How to turn climate anxiety into action

Learn how to turn climate anxiety into meaningful action. Understand eco-anxiety, its signs and practical steps for positive change.

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Feeling anxious about climate change? You’re not alone. Studies show that 55% of people say that climate change impacts their mental health every day, with 61% of those being in the 16 to 34 age bracket. In this blog, we’ll cover some of the key areas of discussion, including defining climate anxiety, spotting symptoms and actions you can take to suppress it.  

What is climate anxiety

Climate anxiety, also known as eco-anxiety is when we feel a sense of fear, worry or tension linked to climate change. The root of this type of anxiety is often connected to a clear lack of control over the future of the planet and, in turn, individual safety and well-being.  

While most forms of anxiety come from a personal place, climate anxiety is generally more universal and difficult to pinpoint. Due to this, the symptoms of eco-anxiety affect a growing number of people all over the world. For many people, climate anxiety can be crippling, freezing the opportunity for activism and cultivating a sense of hopelessness. 

Why is climate anxiety becoming more common? 

Here are some key things to look out for if you or someone you know might be feeling climate anxiety: 

  • A feeling of no control 
  • A sense of fear 
  • Frequent feelings of worry and tension 
  • Doomscrolling on your phone 
  • Dysfunctionality in day-to-day life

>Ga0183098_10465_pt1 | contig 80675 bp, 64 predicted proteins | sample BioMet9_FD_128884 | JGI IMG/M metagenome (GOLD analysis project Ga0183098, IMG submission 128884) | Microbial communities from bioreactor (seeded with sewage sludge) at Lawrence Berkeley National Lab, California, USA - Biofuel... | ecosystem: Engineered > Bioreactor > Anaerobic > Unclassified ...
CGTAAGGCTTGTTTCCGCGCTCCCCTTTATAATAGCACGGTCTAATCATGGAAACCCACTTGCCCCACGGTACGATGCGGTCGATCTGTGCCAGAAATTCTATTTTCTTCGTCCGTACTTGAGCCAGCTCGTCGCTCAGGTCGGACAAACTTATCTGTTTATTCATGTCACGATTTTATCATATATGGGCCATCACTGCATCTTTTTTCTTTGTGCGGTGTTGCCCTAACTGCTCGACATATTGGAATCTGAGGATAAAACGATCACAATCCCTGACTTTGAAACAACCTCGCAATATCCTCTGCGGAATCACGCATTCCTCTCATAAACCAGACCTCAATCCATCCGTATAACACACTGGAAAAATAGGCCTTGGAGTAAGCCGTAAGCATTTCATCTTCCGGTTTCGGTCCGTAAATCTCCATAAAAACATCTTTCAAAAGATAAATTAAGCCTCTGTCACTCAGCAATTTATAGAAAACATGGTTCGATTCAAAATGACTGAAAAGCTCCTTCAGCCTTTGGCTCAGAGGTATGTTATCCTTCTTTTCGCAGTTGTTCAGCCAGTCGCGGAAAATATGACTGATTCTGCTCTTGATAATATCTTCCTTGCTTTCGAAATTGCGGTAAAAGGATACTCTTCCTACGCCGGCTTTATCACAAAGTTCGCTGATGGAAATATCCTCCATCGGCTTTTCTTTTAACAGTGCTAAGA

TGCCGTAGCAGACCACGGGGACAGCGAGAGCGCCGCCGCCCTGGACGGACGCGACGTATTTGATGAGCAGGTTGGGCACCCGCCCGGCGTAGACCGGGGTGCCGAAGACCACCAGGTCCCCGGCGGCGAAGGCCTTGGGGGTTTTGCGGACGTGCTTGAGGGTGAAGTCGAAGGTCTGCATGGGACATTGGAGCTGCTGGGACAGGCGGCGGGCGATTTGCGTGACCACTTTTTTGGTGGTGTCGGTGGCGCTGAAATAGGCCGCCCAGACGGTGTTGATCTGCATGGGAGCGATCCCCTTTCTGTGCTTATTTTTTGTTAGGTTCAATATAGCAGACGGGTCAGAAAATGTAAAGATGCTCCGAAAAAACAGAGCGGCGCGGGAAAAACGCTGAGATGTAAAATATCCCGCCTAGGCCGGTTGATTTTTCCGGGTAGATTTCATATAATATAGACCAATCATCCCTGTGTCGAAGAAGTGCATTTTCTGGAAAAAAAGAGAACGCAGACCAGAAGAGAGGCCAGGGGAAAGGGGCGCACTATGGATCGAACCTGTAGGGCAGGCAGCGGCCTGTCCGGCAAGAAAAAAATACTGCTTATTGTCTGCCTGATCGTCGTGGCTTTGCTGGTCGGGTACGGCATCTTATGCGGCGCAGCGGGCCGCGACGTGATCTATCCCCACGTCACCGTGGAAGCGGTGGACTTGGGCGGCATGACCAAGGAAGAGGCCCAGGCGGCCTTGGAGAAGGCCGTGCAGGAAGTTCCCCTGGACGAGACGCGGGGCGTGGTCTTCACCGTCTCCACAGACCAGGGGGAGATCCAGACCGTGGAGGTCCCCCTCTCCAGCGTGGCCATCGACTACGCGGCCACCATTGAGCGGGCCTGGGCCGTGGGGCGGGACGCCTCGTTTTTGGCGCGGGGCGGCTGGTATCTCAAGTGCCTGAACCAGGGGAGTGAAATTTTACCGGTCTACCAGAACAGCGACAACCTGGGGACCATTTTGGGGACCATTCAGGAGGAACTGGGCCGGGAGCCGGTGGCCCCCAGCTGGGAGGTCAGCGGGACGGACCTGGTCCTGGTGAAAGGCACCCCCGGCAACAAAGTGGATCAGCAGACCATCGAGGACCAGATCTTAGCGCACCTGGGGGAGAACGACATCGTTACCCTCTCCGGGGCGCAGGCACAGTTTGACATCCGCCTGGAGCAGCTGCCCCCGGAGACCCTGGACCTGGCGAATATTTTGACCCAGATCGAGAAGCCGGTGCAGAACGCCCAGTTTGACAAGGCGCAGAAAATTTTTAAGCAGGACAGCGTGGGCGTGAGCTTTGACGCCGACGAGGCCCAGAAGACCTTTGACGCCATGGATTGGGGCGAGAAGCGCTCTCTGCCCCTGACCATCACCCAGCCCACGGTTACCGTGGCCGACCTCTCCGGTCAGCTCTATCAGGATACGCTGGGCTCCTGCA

If you’re seeing a friend or family member suffering from these symptoms, it’s always best to talk to them directly. Talking and opening up is always the right path forward.  

How to turn eco-anxiety into activism  

Focus on the areas in your control 

A lack of control may be deeply rooted in your climate anxiety. Activism can provide you with a sense of control that you may have been missing. Join a local group, make the case for sustainable practices in your workplace or protest collectively with other like-minded, passionate activists. While you may not hold the individual power to halt the climate emergency, these important actions are in your sphere of control. Most importantly, this collective effort can have more of an impact on the climate crisis than you may think. 

Here are some practical ways and tools you can use to channel anxiety into meaningful climate activism: 

  1. Engage in positive discussions: Join discussions and communities focused on climate action and solutions. Surround yourself with like-minded individuals who are passionate about making a difference. 
  1. Take small steps: Start with manageable changes in your daily life. Reduce waste, conserve energy, if you can, cycle or walk to nearby destinations, and choose environmentally conscious products. Small actions can accumulate and make a significant impact over time. 
  1. Support more sustainable practices: Support businesses and initiatives that prioritise sustainability. By choosing these products and services, you send a message to the market that sustainability matters. 
  1. Get involved: Consider volunteering for environmental organisations or participating in local clean-up efforts. Active involvement can provide a sense of purpose and empowerment. 
  1. Advocate for change: Write to your local representatives, attend town hall meetings, or participate in climate marches to voice your concerns and advocate for policy changes. 
  1. Educate others: Share your knowledge and passion for climate action with friends and family. Encourage them to take small steps toward a greener lifestyle as well. 
  1. Practice self-care: Remember to take care of your mental and emotional well-being. Engage in activities that bring you joy and relaxation, and don’t forget to connect with nature. 

Climate anxiety is a natural response to the challenges our planet faces, but it doesn’t have to immobilise us. By staying informed, engaging in positive action, and supporting better practices, we can transform our anxiety into meaningful change. 

COP28 Business Debrief

Thursday 14 December 2023, 1:00pm - 2:00pm